These are the 5 most popular lakes in the Rocky Mountains

Nov 5 2019, 9:32 pm

We’d suggest a trip out to the mountains to anyone, near or far. Even some Rocky Mountain locals could do a little more exploring in their wilderness backyard. So, in the spirit of exploration, let’s talk about some of the Rocky Mountains’ must-visit hot spots: The lakes.

In the winter, these lakes freeze slid for some picturesque skating or just enjoying a hot chocolate lakeside while taking in that breath-taking, snow-covered view.

We’ve rounded up a list of 5 popular lakes to add to your Rocky Mountain bucket list:

For your own safety, please make sure you are prepared before heading out on your next adventure. Information on how to prepare for your trip and stay safe while on your hike is available from, Banff National Park, Yoho National Park, and AdventureSmart.

Moraine Lake


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This iconic lake was pictured on the back of the Canadian twenty-dollar bill from 1969 to 1979. In fact, the view you’ll see from the vista at the top is affectionately referred to as “the twenty-dollar view” for that reason. If that doesn’t convince you to go check it out, we don’t know what will.

Moraine Lake is a glacier-fed lake nestled within the Banff National Park in the Valley of the Ten Peaks. The turquoise water is surrounded by rugged mountains and rock piles, creating an oh-so-very-Rockies backdrop. The lake is about 14 km southeast of Lake Louise. Many trails and hikes of various difficulties surround the lake if you’re looking to dodge the crowd.

Additionally, cross-country skiers often ski to the end of the road and back, and the tracks end at the breathtaking viewpoint for the Consolation Valley and Ten Peaks.

Emerald Lake


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Emerald Lake most certainly belongs on your list of must-see popular lakes in the Rockies, and its name doesn’t even begin to do its vibrant colour justice.

Located in Yoho National Park, this lake is the largest of the 61 lakes and ponds in the park. Though it is (technically) located in British Columbia, it’s just a 20-minute drive from Lake Louise.

Emerald Lake and the surrounding areas are home to a number of bird species, including eagles, loons, osprey, and more. Surrounding the lake you will find the President Mountain Range, Wapta Mountain, and Mount Burgess. In addition, there is a 5.2 km trail circling the lake so you can really get a 360 view of the gorgeous water. If you’re not much of a walker, why not rent a canoe and go for a paddle?

It’s also a popular spot for cross-country skiing and snowshoeing in the winter. On top of all that, the cozy and cute Emerald Lake Lodge is exactly where you need to be for a warm tea or cold beer (depending on the season).

Lake Minnewanka


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Here we have the second-longest lake in the Rockies. Sitting at 21 km long and 142 metres deep, Lake Minnewanka is not messing around.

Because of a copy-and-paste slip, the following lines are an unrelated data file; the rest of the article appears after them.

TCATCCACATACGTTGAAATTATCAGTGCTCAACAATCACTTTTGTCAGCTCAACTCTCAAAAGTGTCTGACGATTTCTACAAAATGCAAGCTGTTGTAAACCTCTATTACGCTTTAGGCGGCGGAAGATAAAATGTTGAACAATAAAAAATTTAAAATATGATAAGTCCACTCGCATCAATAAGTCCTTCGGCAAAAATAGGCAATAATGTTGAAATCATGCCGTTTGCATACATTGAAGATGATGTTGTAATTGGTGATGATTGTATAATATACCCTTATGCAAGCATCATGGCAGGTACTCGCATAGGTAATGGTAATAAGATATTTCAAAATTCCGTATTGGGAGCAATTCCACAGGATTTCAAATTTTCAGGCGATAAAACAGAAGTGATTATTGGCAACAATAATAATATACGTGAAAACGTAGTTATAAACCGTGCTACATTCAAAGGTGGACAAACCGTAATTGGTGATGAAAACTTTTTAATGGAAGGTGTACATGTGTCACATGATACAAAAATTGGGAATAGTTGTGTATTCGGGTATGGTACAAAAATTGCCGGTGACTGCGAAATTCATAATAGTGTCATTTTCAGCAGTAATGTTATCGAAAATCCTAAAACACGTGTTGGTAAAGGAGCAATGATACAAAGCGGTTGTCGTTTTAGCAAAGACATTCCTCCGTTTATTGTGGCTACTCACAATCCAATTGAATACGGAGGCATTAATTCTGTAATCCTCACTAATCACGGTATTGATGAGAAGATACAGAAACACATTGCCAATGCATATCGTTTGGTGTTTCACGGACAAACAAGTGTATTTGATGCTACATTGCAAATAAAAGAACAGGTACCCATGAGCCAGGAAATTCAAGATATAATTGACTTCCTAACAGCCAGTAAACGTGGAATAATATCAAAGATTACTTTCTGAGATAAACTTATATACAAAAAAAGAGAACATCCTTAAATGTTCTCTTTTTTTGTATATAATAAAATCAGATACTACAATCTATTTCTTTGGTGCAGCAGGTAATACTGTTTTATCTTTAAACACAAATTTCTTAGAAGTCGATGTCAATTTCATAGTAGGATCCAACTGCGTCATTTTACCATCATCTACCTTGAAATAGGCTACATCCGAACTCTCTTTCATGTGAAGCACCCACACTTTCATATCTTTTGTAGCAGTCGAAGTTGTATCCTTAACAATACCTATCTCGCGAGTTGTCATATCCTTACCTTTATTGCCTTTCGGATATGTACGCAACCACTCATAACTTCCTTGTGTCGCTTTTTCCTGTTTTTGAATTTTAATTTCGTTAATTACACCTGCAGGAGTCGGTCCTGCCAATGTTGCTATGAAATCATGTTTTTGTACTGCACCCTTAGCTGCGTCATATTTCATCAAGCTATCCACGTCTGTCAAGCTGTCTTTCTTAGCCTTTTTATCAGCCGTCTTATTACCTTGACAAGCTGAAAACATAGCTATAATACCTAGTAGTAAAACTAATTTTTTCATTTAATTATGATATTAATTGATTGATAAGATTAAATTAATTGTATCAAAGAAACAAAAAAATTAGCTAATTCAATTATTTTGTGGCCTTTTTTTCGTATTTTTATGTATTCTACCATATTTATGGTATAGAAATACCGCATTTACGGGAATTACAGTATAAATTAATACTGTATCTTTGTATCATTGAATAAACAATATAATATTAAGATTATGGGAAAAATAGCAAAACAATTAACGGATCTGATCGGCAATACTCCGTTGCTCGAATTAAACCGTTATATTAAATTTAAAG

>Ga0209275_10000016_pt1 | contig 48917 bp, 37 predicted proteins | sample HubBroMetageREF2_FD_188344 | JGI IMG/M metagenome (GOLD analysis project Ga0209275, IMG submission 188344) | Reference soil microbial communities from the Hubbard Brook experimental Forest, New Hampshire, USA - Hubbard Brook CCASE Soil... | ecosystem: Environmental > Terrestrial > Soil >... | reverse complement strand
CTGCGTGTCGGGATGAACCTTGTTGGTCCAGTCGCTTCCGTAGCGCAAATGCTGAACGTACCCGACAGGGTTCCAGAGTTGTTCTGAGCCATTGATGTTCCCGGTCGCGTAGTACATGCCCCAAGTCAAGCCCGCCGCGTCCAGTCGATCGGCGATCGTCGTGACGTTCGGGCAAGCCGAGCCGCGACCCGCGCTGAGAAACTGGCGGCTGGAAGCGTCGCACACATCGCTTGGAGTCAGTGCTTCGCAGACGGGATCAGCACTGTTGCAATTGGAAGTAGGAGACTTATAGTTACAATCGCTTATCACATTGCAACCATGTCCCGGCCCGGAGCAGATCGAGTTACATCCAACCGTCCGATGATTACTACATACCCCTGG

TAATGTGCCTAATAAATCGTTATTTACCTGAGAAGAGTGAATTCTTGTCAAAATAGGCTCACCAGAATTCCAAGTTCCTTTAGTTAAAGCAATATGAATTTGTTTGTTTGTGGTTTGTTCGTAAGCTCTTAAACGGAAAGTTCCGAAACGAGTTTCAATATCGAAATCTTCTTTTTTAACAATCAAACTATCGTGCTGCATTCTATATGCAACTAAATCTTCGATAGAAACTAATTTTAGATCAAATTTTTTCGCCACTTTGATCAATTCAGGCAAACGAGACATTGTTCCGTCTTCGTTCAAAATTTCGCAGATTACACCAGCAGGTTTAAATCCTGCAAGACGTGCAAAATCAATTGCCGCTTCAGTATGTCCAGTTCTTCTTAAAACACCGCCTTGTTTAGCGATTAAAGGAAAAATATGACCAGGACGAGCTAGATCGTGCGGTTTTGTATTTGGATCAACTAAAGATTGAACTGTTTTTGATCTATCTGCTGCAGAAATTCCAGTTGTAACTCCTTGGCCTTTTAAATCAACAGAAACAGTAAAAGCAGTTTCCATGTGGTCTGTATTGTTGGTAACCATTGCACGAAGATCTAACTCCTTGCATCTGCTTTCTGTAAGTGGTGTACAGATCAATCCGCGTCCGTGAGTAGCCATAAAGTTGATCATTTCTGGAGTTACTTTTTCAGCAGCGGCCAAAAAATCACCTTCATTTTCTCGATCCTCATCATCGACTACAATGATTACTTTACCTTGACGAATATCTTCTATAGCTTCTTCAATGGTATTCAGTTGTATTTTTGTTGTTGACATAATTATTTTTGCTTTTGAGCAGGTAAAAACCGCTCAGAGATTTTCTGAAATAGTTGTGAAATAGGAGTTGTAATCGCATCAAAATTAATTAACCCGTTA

Located in Banff National Park, this dreamland is truly a sightseeing goldmine. Visitors have been camping and hunting along the shores of this historical site for centuries. In fact, The indigenous Stoney Nakoda individuals named it Minn-waki, which means “Lake of the Spirits.”

During the summer months, you can enjoy picnic tables, a cooking shelter, and a café. If you’re on the hunt for activities, hiking, biking, canoeing, fishing, and more are available.

This particular lake is the only lake in the Banff National Park to allow the (limited) use of power boats. No boat? No problem. Lake Minnewanka sends out daily boat cruises with a knowledgeable and lively tour guide in tow to teach you about the history and stories surrounding the area.

Peyto Lake


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The namesake of Bill Peyto, an early trail guide in the Banff area, Peyto Lake is an absolute must-stop.

Peyto Lake has been referred to as one of the most beautiful lakes in the world, and with its intoxicatingly blue hues and immensely beautiful viewpoint, you’ve just got to see it, okay?

Though the lake is a stunner from all angles, we highly recommend the Peyto Lake viewpoint for the best possible look at the lake. The viewpoint is an extremely accessible, family-friendly hike of about 2.5 km, so it only takes between thirty and sixty minutes. Though the main viewpoint is often crowded, there is a second viewpoint that’s a little more private for your viewing/photo-taking pleasure.

Lake Louise


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Did you really think we’d get through an entire article about the Rockies without mentioning Lake Louise? Think again.

Lake Louise can be described no other way than iconic. The lake is so wondrous that it’s hard to believe it’s real.

From the bright colour pallet to the sprawling mountainous surroundings, there’s no wondering why it’s always jam-packed with tourists. Even if you’re not much for crowds, it’s absolutely worth it.

Lake Louise is surrounded by hikes of all levels, so you might as well make a day of it. On top of all that, you’ll find the historic Chateau Lake Louise overlooking the water.

If this list doesn’t inspire you to get out there and see some gorgeous lakes, we don’t know what will! Weigh the summer/winter pros and cons of each and get that bucket list updated, people!

Britanny BurrBritanny Burr

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